Long-term data reinforce safety profile of dabigatran

July 15, 2013

Results from the RELY-ABLE trial, the RE-LY extension study, support the long-term safety profile of dabigatran etexilate mesylate (Pradaxa, Boehringer Ingelheim Pharmaceuticals) 150 mg twice daily in patients with nonvalvular atrial fibrillation (NVAF), according to a study published in Circulation in mid-June.

Results from the RELY-ABLE trial, the RE-LY extension study, support the long-term safety profile of dabigatran etexilate mesylate (Pradaxa, Boehringer Ingelheim Pharmaceuticals) 150 mg twice daily in patients with nonvalvular atrial fibrillation (NVAF), according to a study published in Circulation in mid-June.

The RELY-ABLE trial was designed to evaluate the long-term safety of ongoing dabigatran therapy in patients with NVAF, following RE-LY. Patients enrolled in RELY-ABLE continued dabigatran therapy, as dosed in RE-LY, for an additional 2.3 years, bringing the mean duration of treatment to 4.3 years. A total of 5,851 patients participated in the extension study:  2,937 received dabigatran 150 mg twice daily and 2,914 received dabigatran 110 mg twice daily.

Rates of major bleeding, the primary end point, were 3.74% (n=238) per year with dabigatran 150 mg and 2.99% (n=190) per year with dabigatran 110 mg (HR 1.26, 95% CI: 1.04-1.53). Major gastrointestinal bleeding occurred at rates of 1.54% (n=98) per year with dabigatran 150 mg and 1.56% (n=99) per year with dabigatran 110 mg.

Secondary end points included other key safety outcomes, such as total bleeding and life-threatening bleeding, and showed similar results as RE-LY, with no new safety findings.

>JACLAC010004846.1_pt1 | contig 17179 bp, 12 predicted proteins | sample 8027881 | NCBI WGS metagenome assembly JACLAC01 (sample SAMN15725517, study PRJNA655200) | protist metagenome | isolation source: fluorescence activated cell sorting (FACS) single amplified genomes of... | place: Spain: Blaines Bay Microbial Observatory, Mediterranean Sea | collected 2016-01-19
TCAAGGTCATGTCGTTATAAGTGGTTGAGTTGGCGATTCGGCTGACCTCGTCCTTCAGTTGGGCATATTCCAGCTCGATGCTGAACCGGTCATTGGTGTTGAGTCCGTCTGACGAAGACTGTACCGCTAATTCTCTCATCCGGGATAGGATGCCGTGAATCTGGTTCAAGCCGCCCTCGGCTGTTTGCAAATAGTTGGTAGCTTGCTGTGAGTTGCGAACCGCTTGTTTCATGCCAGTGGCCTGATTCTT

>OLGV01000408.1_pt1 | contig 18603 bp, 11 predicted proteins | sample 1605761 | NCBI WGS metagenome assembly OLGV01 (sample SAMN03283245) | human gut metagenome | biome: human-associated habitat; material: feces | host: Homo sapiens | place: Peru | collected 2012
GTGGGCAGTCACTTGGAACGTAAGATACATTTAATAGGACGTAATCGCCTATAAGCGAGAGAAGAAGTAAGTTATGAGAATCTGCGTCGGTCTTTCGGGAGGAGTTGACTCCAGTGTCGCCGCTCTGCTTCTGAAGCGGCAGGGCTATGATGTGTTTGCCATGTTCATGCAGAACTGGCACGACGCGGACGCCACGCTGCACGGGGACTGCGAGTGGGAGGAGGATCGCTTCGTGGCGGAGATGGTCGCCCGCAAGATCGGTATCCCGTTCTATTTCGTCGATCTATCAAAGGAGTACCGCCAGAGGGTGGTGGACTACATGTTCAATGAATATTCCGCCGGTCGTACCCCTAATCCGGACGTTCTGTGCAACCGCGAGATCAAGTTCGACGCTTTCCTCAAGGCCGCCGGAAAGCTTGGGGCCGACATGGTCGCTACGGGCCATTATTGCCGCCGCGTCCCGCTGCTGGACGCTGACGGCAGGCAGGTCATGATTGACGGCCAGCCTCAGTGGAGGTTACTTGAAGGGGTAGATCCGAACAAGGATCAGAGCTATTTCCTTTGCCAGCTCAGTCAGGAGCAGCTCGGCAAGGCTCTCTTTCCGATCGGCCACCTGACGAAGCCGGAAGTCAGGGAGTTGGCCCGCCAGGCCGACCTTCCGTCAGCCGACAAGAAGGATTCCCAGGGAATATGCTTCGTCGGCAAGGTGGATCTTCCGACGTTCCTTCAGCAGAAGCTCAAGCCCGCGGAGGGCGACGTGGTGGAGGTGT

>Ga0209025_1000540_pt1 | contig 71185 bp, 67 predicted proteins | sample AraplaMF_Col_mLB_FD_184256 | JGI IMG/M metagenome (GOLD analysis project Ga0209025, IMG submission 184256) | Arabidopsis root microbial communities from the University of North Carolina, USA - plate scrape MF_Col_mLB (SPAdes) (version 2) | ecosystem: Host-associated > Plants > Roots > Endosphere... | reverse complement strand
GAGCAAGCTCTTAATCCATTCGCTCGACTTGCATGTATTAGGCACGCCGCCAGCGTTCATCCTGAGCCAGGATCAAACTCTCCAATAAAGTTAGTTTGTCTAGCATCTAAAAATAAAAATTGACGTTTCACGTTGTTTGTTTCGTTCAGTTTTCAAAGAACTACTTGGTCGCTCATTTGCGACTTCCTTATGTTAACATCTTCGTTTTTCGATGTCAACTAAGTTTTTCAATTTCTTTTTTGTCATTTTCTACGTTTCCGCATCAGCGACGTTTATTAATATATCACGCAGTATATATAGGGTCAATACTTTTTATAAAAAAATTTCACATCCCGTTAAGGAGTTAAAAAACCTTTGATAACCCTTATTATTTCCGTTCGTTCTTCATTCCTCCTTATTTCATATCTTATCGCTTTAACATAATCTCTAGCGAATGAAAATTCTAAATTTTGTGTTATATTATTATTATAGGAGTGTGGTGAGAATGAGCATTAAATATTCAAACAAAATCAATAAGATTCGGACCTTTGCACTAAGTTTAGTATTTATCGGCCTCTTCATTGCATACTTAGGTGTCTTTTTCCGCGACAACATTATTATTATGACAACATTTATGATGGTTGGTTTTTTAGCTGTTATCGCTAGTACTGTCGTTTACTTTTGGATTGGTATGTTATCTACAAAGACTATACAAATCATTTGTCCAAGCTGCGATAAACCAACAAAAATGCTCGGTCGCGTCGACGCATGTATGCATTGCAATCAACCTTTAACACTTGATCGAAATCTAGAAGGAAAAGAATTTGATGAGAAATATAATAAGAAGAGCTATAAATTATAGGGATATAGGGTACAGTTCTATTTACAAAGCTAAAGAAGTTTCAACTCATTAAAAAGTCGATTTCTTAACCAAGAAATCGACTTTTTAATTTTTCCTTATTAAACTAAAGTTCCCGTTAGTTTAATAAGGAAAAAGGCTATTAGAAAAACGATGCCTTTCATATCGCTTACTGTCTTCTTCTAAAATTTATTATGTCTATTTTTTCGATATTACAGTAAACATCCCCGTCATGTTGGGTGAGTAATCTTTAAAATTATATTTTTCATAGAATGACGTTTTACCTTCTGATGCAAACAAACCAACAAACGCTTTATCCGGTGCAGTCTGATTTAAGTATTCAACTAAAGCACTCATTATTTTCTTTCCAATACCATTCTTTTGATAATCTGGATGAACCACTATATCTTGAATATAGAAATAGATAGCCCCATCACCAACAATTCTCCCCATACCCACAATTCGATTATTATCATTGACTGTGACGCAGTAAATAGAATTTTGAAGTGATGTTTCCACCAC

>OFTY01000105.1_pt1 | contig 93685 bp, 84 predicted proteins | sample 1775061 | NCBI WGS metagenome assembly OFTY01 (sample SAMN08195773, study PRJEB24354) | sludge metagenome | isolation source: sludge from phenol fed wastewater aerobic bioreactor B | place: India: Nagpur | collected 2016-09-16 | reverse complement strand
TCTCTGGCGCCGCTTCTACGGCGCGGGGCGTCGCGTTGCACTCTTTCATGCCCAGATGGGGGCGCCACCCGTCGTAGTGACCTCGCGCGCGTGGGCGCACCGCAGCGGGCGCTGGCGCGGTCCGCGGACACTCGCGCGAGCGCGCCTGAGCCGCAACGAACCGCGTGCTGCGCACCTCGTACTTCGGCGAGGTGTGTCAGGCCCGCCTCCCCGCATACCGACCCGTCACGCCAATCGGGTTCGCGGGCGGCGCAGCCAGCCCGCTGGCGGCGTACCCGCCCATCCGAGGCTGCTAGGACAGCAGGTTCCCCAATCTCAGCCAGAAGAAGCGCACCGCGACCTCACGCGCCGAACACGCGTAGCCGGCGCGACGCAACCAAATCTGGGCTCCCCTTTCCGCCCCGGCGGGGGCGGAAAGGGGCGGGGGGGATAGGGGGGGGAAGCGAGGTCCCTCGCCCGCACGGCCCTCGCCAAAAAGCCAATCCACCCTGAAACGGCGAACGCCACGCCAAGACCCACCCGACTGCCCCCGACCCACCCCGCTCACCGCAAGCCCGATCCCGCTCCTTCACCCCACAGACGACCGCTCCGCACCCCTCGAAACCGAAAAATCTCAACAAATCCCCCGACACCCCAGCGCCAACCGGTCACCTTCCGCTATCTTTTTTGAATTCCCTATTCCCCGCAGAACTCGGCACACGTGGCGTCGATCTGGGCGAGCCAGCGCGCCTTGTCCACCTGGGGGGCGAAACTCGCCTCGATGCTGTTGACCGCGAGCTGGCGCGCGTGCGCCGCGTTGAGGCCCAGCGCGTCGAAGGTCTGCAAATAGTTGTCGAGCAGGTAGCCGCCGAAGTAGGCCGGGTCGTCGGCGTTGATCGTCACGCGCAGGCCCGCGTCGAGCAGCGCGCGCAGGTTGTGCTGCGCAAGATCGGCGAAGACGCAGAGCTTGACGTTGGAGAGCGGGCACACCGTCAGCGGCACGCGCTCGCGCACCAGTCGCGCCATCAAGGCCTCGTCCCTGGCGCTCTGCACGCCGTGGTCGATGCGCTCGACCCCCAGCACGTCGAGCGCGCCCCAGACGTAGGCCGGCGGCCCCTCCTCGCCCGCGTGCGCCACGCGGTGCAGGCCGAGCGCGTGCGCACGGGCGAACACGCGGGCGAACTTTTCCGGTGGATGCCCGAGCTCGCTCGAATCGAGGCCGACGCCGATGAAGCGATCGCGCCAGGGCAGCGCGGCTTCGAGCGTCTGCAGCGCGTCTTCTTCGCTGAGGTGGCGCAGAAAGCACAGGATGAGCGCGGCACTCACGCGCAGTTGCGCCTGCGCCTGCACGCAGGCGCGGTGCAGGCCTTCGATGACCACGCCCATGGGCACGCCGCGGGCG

The encouraging long-term safety results from RELY-ABLE add to the growing body of data reinforcing Pradaxa as an important treatment option for patients with NVAF,” said John Smith, MD, PhD, senior vice president, clinical development and medical affairs, Boehringer Ingelheim Pharmaceuticals.

An estimated 2.3 million Americans have atrial fibrillation (AFib), making it one of the most common heart rhythm disorders. “It is projected that 5.6 million U.S. adults will have AFib by 2050, so we believe the need for OACs [oral anticoagulants] will continue to increase in the coming years,” Smith said. “The primary goal of anticoagulant therapy in patients with AFib is to reduce the risk of a clot forming in the heart and traveling to the brain, causing an ischemic stroke.”

Nearly 9 out of 10 strokes caused by AFib are ischemic strokes.

Dabigatran etexilate mesylate is the first treatment among the new generation of OACs to be evaluated in a large set of NVAF patients for more than 4 years. “Data from RELY-ABLE also contribute to the evidence supporting the safety profile of Pradaxa, including the most recent analyses of real-world safety data from the FDA Mini-Sentinel initiative,” Smith concluded.